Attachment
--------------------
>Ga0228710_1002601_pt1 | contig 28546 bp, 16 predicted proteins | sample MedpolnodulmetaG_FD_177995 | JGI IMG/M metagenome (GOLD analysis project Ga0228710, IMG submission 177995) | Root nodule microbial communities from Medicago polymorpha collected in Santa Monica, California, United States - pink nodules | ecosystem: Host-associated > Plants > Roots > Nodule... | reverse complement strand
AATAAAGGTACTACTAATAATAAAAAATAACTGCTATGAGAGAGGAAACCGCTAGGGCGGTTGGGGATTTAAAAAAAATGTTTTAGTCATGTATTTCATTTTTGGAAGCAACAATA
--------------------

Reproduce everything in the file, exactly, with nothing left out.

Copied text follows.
>Ga0228710_1002601_pt1 | contig 28546 bp, 16 predicted proteins | sample MedpolnodulmetaG_FD_177995 | JGI IMG/M metagenome (GOLD analysis project Ga0228710, IMG submission 177995) | Root nodule microbial communities from Medicago polymorpha collected in Santa Monica, California, United States - pink nodules | ecosystem: Host-associated > Plants > Roots > Nodule... | reverse complement strand
AATAAAGGTACTACTAATAATAAAAAATAACTGCTATGAGAGAGGAAACCGCTAGGGCGGTTGGGGATTTAAAAAAAATGTTTTAGTCATGTATTTCATTTTTGGAAGCAACAATA